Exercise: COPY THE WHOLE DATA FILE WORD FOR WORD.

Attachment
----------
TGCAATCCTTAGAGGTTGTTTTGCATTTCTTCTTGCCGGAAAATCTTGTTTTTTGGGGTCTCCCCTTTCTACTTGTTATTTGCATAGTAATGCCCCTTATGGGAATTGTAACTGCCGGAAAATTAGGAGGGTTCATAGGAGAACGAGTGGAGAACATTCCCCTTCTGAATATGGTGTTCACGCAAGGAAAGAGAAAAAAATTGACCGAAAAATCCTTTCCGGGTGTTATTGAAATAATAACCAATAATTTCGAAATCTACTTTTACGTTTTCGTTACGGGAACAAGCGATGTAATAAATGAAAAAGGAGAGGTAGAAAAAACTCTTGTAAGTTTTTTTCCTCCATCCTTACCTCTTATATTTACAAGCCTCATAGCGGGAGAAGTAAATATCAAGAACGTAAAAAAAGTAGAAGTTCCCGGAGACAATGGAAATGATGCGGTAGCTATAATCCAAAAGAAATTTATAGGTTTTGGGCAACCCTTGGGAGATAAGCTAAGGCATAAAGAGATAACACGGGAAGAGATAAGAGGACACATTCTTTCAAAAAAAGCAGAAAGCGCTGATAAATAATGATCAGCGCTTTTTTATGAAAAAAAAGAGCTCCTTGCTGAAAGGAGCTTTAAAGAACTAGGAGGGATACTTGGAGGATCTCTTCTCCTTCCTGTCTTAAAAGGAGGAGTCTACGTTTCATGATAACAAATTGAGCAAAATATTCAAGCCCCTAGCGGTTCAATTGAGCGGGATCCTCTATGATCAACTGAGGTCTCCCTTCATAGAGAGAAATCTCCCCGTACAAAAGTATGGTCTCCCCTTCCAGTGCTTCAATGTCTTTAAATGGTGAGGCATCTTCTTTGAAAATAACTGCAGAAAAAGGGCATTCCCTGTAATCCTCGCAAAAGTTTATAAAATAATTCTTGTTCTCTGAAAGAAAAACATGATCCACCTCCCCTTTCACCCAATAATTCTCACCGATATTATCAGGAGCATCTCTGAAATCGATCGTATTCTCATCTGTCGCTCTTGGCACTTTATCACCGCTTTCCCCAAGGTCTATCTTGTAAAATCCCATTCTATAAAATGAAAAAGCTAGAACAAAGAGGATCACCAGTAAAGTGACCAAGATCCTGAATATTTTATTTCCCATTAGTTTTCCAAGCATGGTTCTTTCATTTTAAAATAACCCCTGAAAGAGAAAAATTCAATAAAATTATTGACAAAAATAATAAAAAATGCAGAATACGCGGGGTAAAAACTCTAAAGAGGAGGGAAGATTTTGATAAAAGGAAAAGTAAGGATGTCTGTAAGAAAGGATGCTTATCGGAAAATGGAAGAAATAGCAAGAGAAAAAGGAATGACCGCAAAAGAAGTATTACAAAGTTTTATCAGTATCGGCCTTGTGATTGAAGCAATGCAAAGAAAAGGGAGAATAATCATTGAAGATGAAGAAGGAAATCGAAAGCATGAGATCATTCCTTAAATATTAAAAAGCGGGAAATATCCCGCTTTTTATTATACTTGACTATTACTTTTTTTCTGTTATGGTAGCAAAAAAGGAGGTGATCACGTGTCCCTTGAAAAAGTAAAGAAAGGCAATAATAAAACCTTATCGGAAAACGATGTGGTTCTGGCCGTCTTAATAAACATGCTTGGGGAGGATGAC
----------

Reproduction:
TGCAATCCTTAGAGGTTGTTTTGCATTTCTTCTTGCCGGAAAATCTTGTTTTTTGGGGTCTCCCCTTTCTACTTGTTATTTGCATAGTAATGCCCCTTATGGGAATTGTAACTGCCGGAAAATTAGGAGGGTTCATAGGAGAACGAGTGGAGAACATTCCCCTTCTGAATATGGTGTTCACGCAAGGAAAGAGAAAAAAATTGACCGAAAAATCCTTTCCGGGTGTTATTGAAATAATAACCAATAATTTCGAAATCTACTTTTACGTTTTCGTTACGGGAACAAGCGATGTAATAAATGAAAAAGGAGAGGTAGAAAAAACTCTTGTAAGTTTTTTTCCTCCATCCTTACCTCTTATATTTACAAGCCTCATAGCGGGAGAAGTAAATATCAAGAACGTAAAAAAAGTAGAAGTTCCCGGAGACAATGGAAATGATGCGGTAGCTATAATCCAAAAGAAATTTATAGGTTTTGGGCAACCCTTGGGAGATAAGCTAAGGCATAAAGAGATAACACGGGAAGAGATAAGAGGACACATTCTTTCAAAAAAAGCAGAAAGCGCTGATAAATAATGATCAGCGCTTTTTTATGAAAAAAAAGAGCTCCTTGCTGAAAGGAGCTTTAAAGAACTAGGAGGGATACTTGGAGGATCTCTTCTCCTTCCTGTCTTAAAAGGAGGAGTCTACGTTTCATGATAACAAATTGAGCAAAATATTCAAGCCCCTAGCGGTTCAATTGAGCGGGATCCTCTATGATCAACTGAGGTCTCCCTTCATAGAGAGAAATCTCCCCGTACAAAAGTATGGTCTCCCCTTCCAGTGCTTCAATGTCTTTAAATGGTGAGGCATCTTCTTTGAAAATAACTGCAGAAAAAGGGCATTCCCTGTAATCCTCGCAAAAGTTTATAAAATAATTCTTGTTCTCTGAAAGAAAAACATGATCCACCTCCCCTTTCACCCAATAATTCTCACCGATATTATCAGGAGCATCTCTGAAATCGATCGTATTCTCATCTGTCGCTCTTGGCACTTTATCACCGCTTTCCCCAAGGTCTATCTTGTAAAATCCCATTCTATAAAATGAAAAAGCTAGAACAAAGAGGATCACCAGTAAAGTGACCAAGATCCTGAATATTTTATTTCCCATTAGTTTTCCAAGCATGGTTCTTTCATTTTAAAATAACCCCTGAAAGAGAAAAATTCAATAAAATTATTGACAAAAATAATAAAAAATGCAGAATACGCGGGGTAAAAACTCTAAAGAGGAGGGAAGATTTTGATAAAAGGAAAAGTAAGGATGTCTGTAAGAAAGGATGCTTATCGGAAAATGGAAGAAATAGCAAGAGAAAAAGGAATGACCGCAAAAGAAGTATTACAAAGTTTTATCAGTATCGGCCTTGTGATTGAAGCAATGCAAAGAAAAGGGAGAATAATCATTGAAGATGAAGAAGGAAATCGAAAGCATGAGATCATTCCTTAAATATTAAAAAGCGGGAAATATCCCGCTTTTTATTATACTTGACTATTACTTTTTTTCTGTTATGGTAGCAAAAAAGGAGGTGATCACGTGTCCCTTGAAAAAGTAAAGAAAGGCAATAATAAAACCTTATCGGAAAACGATGTGGTTCTGGCCGTCTTAATAAACATGCTTGGGGAGGATGAC